When persons become capable of discernment, they enter grihasthasrama. From such people is born the future generation.

Since the other ashramas depend on them for support, their responsibility in building a strong society is all the more. Along with righteous living and attainment of liberation, they have to fulfil their desires and duties through righteous means. Their responsibilities include establishing a sound society through purity, austerities, performance of ceremonies for the dead ancestors, and educating children.

Later on, handing over the responsibility of one’s family to wife and children, an individual retires from householder’s life to vanaprasthasrama. We find instances in the scriptures, where women like Anasuya, Lopamudra, and others followed husbands to vanaprasthasrama to lead an austere life. In this stage, an individual, not being connected with the other ashramas, is expected to engage oneself in severe austerities to attain moksha, the final goal of human life.  Lastly, the sannyasasrama paves way for the attainment of freedom from all cares in this very life and in the end, giving up his mortal frame, such an individual merges with the Supreme Self to attain final liberation.

Varnas (classification of society according to occupation) and ashramas (the stages of human life) are inter-related. That is why Yaska says in his Nirukta:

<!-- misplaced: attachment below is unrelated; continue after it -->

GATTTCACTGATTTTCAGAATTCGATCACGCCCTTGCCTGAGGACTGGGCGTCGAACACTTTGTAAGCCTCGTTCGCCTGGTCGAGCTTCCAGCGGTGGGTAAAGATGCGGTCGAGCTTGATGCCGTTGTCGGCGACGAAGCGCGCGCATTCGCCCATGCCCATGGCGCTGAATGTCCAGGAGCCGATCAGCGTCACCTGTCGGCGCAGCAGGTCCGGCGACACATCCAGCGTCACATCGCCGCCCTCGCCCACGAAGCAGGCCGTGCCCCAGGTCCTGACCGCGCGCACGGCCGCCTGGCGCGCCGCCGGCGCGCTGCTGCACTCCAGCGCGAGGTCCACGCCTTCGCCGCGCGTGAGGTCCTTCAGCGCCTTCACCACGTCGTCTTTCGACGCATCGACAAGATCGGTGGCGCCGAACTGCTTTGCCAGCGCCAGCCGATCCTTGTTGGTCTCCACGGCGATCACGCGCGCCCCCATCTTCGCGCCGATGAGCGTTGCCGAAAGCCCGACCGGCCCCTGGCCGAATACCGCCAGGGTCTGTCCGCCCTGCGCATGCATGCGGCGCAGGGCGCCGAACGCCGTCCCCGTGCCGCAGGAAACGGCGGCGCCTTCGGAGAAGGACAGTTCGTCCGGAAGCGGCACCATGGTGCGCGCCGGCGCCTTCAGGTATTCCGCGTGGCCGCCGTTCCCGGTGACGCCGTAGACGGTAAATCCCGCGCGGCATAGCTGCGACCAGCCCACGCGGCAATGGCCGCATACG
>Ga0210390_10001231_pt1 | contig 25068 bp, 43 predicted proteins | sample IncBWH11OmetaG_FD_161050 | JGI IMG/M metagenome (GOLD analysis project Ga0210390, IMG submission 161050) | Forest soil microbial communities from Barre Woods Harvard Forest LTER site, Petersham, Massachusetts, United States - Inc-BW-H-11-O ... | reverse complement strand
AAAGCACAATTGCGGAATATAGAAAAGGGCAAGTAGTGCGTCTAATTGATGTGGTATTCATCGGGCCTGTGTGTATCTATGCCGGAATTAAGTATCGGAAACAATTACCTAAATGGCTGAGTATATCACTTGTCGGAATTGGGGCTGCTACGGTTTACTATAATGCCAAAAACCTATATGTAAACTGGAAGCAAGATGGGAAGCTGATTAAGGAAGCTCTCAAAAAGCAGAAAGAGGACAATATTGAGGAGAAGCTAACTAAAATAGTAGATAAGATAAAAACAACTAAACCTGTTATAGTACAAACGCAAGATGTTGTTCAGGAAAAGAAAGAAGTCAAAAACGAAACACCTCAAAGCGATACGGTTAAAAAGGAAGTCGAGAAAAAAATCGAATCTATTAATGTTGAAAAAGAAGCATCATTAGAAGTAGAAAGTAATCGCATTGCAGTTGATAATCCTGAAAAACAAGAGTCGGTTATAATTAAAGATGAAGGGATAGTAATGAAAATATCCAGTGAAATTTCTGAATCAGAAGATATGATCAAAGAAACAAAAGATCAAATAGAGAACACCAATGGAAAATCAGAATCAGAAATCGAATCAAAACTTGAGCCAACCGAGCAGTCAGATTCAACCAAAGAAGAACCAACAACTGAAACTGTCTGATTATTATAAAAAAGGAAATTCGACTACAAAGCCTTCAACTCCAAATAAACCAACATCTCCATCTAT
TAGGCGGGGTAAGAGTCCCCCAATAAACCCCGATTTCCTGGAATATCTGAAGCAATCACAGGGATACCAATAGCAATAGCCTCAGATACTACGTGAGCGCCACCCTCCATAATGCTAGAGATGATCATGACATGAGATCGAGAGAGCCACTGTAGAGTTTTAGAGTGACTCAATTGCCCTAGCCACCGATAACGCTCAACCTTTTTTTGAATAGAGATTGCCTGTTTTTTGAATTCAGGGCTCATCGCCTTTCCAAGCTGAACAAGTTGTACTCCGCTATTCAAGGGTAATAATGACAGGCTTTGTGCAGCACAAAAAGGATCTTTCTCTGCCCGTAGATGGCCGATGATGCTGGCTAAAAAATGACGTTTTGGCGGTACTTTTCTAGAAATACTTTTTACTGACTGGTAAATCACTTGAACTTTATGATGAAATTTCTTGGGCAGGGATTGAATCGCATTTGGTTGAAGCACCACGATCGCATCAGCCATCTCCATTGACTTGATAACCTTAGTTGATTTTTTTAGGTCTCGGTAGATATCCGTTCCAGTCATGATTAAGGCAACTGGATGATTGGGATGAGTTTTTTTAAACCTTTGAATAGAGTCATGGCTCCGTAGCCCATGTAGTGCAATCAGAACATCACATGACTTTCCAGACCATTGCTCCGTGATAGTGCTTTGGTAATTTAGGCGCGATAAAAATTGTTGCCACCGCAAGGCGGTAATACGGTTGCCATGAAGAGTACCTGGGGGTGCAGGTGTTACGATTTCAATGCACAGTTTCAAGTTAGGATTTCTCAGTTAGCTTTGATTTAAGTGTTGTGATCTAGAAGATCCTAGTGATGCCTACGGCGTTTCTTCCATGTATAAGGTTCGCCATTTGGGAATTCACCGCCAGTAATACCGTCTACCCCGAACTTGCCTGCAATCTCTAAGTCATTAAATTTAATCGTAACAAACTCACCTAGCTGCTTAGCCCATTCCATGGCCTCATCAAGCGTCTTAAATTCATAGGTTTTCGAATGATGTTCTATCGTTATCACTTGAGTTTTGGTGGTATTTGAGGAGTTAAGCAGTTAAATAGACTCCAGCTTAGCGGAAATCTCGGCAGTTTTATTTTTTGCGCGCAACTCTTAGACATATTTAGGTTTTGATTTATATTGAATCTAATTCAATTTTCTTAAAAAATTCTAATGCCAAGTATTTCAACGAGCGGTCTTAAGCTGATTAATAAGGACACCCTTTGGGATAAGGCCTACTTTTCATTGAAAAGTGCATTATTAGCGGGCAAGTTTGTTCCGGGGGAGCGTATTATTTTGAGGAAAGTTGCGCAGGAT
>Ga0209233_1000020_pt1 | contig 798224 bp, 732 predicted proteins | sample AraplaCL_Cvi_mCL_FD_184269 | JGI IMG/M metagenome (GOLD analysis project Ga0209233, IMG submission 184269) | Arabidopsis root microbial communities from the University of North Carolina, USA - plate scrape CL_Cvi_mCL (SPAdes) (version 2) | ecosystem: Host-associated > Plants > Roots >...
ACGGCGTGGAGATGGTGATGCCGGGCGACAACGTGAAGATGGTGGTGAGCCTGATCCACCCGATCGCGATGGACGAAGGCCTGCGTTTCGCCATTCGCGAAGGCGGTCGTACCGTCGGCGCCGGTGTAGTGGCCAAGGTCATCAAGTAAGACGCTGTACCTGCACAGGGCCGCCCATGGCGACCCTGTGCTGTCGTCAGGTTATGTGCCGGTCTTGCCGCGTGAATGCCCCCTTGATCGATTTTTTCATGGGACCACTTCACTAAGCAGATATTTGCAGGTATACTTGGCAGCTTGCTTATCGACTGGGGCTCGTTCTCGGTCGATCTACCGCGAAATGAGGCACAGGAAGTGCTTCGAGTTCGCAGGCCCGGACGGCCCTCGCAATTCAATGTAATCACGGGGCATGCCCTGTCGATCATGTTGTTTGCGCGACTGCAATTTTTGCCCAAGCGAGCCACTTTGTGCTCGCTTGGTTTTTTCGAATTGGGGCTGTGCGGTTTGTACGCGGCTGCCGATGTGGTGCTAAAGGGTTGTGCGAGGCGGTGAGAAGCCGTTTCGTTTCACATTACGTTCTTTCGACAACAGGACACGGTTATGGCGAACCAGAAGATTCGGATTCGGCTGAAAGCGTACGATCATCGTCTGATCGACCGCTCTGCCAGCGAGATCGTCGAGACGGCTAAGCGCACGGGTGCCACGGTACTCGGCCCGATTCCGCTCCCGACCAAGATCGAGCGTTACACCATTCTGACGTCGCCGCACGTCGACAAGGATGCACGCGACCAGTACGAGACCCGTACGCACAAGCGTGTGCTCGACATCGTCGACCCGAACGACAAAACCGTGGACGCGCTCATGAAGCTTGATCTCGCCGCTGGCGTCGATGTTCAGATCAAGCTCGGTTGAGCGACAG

जन्मना जायते शूद्रः संस्कारात् भवेत् द्विजः।

वेद-पाठात् भवेत् विप्रः ब्रह्म जानातीति ब्राह्मणः॥

One is a Shudra by birth. By purificatory rituals, he becomes a dvija (twice born). Through the study of Vedas, he becomes a vipra (virtuous and wise). But he will become a true brahmana only on realising Brahman, the ultimate Reality.

Thus, the varnas and ashramas described in the smṛtis play an important role in advocating moksha as the ultimate goal of human life.

Position of Women

Followers of Bodhayana Smṛti considered women to be weak and deprived them of their rightful status in society. Men who did not wish to give women their due share in property became patrons of this policy. The scriptures, however, direct that sacrifices and ceremonies performed for an individual’s ascendance to heaven were to be performed only in the company of his wife. 


The eighteen members to be present during a yajna (fire sacrifice) include the wife of the yajamana (a ritual patron who enjoys equal rights in the performance of the sacrifice). In fact, upholding the dignity of women, Manu instructs that women should be held in high esteem in society:

यत्र नार्यस्तु पूज्यन्ते रमन्ते तत्र देवताः ।
यत्रैतास्तु न पूज्यन्ते सर्वास्तत्राफलाः क्रियाः ॥

Where women are honoured, there the gods rejoice; where, on the other hand, they are not honoured, there all rites are fruitless (Manusamhita, 3.56).

From the rites and penances prescribed in the smṛtis for the atonement of sins like adultery and the like, we may infer that such vices prevailed even in the ancient society. To protect women from the foreigners, seclusion and other practices came into being in due course. When dharma or righteousness is lost, adharma or immorality would reign. That is why the smṛtis advocate that women need to be protected.

पिता रक्षति कौमारे भर्ता रक्षति यौवने ।
रक्षन्ति स्थविरे पुत्रा न स्त्री स्वातन्त्र्यमर्हति ॥

The father guards her during virginity, the husband guards her in youth, the sons guard her in old age; the woman is never fit for independence (Manusamhita, 9.3).

The prevailing conditions of society during that time made the above practice necessary.